With the combine’s proximity to the MLS Superdraft (less than a month apart), it not only afforded selected players to physically prep themselves for the next level, but also a chance to improve their stock or make naysayers believers in their ability.
He added, “It is another chance, and a great chance at that, with how many scouts and coaches of professional clubs show up, to showcase your footballing abilities. Of course, nothing is guaranteed out of these combines, but by showing up and giving it your best effort with a positive attitude, you give yourself the best chance you have of making the jump to the professional level.”
It was far more than just one combine that prepared him for the moment to hear his name called on draft day, but participating in the MPSC was symbolic of his approach to never miss a chance to train, or improve himself- both on, and off the pitch.
For a young footballer, de Vries brings a level of maturity with him that many young players lack. For some, this truly can be the missing ingredient in pushing on to the next level. The 22-year old already has a set of rules he follows that seem to be those of a seasoned veteran. He said it best, adding, “Try to remove your ego from the situation as much as possible. Work hard on developing strengths and harder on making your weaknesses into strengths.”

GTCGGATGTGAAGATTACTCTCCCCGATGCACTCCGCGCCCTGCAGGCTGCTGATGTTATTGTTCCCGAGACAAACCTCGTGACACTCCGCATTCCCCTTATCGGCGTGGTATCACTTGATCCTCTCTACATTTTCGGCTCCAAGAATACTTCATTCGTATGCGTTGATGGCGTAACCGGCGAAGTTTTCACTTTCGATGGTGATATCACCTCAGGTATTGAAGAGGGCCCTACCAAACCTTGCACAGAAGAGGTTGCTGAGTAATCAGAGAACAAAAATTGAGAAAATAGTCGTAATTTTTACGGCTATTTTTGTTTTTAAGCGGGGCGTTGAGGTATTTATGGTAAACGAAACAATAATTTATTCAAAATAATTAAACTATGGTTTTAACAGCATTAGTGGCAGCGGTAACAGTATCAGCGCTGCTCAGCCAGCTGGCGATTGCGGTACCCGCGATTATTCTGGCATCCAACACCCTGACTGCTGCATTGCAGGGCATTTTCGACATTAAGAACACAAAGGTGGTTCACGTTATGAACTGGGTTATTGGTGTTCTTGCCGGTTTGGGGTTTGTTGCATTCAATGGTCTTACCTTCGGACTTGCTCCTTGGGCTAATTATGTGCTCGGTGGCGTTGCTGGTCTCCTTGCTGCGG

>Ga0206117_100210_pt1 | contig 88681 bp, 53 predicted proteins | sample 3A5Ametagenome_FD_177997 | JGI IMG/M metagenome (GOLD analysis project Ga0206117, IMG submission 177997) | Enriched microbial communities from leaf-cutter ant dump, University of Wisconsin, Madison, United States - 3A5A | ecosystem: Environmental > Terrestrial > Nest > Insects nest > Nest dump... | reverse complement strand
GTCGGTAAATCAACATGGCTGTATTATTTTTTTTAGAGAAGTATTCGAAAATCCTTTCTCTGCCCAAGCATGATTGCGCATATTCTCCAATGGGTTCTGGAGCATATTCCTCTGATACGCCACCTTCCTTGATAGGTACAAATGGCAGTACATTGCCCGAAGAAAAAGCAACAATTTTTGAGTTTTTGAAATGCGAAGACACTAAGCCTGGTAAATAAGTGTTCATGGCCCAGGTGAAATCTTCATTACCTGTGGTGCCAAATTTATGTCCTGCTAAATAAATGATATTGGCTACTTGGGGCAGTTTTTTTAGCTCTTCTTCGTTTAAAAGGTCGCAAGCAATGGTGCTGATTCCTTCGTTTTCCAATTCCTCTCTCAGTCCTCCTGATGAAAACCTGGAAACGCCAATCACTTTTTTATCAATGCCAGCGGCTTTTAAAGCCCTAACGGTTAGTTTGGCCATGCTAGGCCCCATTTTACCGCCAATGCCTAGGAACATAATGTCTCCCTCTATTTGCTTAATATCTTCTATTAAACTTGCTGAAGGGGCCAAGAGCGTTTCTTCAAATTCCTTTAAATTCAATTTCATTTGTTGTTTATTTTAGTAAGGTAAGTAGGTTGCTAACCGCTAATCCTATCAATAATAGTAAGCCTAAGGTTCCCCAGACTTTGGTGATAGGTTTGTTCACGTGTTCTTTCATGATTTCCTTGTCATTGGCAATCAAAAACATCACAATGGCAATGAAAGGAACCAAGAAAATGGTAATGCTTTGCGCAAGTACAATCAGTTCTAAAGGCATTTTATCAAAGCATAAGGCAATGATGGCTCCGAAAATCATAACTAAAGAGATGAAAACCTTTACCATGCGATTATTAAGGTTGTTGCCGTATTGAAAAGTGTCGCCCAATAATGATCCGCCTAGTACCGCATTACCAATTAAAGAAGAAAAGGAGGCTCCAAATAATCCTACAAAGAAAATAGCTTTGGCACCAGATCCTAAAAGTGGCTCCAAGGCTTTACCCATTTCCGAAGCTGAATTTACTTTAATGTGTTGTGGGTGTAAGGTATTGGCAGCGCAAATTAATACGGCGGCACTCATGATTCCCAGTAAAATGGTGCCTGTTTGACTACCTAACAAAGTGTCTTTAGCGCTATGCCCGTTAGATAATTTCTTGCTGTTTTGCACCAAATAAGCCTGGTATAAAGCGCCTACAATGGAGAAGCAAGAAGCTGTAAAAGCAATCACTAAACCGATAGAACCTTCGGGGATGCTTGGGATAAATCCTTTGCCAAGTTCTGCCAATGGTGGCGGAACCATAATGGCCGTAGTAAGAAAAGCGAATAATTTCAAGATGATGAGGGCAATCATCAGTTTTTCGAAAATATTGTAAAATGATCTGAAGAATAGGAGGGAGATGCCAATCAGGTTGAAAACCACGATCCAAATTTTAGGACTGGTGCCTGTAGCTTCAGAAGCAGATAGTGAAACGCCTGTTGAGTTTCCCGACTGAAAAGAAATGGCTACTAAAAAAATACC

With the 7th pick in the 2nd round, Francis de Vries heard his name called as he was selected by the Vancouver Whitecaps. But as many true professionals understand, his journey was far from over.
“It’s an interesting feeling, accomplishing my goal of becoming a professional footballer. There’s a lot of emotions within it; satisfaction that a lot of your hard work paid off, gratitude to all of those that helped you along the way, pride that some of your loved ones can watch you play professionally now and that you persevered through the hard times, restlessness about the constant pressure you put upon yourself to get better and about making the jump to the next level of professional football. It’s a very joyous feeling but also conflicting because you don’t want to be content with where you are now, you want to keep getting better and maybe get an opportunity to play at an even higher level as a professional footballer,” said de Vries.